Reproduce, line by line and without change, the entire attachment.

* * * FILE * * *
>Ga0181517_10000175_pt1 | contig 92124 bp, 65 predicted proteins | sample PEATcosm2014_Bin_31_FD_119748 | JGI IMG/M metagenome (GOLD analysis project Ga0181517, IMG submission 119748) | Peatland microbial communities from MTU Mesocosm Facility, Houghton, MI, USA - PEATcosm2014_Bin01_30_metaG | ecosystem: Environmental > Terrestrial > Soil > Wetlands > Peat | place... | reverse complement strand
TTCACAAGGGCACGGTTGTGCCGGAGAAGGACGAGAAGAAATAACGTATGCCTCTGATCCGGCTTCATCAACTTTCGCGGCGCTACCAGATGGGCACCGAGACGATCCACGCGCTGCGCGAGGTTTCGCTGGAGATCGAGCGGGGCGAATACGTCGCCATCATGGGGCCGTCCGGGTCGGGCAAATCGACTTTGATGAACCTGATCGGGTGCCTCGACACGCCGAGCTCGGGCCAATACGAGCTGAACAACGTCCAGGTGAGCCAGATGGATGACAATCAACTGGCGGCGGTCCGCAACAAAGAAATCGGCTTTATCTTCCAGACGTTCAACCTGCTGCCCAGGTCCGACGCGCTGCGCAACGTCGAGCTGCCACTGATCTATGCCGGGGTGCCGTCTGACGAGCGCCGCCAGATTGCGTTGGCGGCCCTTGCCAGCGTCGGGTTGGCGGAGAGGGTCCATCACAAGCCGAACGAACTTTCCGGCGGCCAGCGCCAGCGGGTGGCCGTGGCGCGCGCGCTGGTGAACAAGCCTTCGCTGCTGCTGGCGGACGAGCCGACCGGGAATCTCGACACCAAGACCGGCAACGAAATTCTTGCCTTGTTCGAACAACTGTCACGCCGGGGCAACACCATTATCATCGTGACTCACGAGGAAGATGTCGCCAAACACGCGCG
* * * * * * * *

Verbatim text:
>Ga0181517_10000175_pt1 | contig 92124 bp, 65 predicted proteins | sample PEATcosm2014_Bin_31_FD_119748 | JGI IMG/M metagenome (GOLD analysis project Ga0181517, IMG submission 119748) | Peatland microbial communities from MTU Mesocosm Facility, Houghton, MI, USA - PEATcosm2014_Bin01_30_metaG | ecosystem: Environmental > Terrestrial > Soil > Wetlands > Peat | place... | reverse complement strand
TTCACAAGGGCACGGTTGTGCCGGAGAAGGACGAGAAGAAATAACGTATGCCTCTGATCCGGCTTCATCAACTTTCGCGGCGCTACCAGATGGGCACCGAGACGATCCACGCGCTGCGCGAGGTTTCGCTGGAGATCGAGCGGGGCGAATACGTCGCCATCATGGGGCCGTCCGGGTCGGGCAAATCGACTTTGATGAACCTGATCGGGTGCCTCGACACGCCGAGCTCGGGCCAATACGAGCTGAACAACGTCCAGGTGAGCCAGATGGATGACAATCAACTGGCGGCGGTCCGCAACAAAGAAATCGGCTTTATCTTCCAGACGTTCAACCTGCTGCCCAGGTCCGACGCGCTGCGCAACGTCGAGCTGCCACTGATCTATGCCGGGGTGCCGTCTGACGAGCGCCGCCAGATTGCGTTGGCGGCCCTTGCCAGCGTCGGGTTGGCGGAGAGGGTCCATCACAAGCCGAACGAACTTTCCGGCGGCCAGCGCCAGCGGGTGGCCGTGGCGCGCGCGCTGGTGAACAAGCCTTCGCTGCTGCTGGCGGACGAGCCGACCGGGAATCTCGACACCAAGACCGGCAACGAAATTCTTGCCTTGTTCGAACAACTGTCACGCCGGGGCAACACCATTATCATCGTGACTCACGAGGAAGATGTCGCCAAACACGCGCG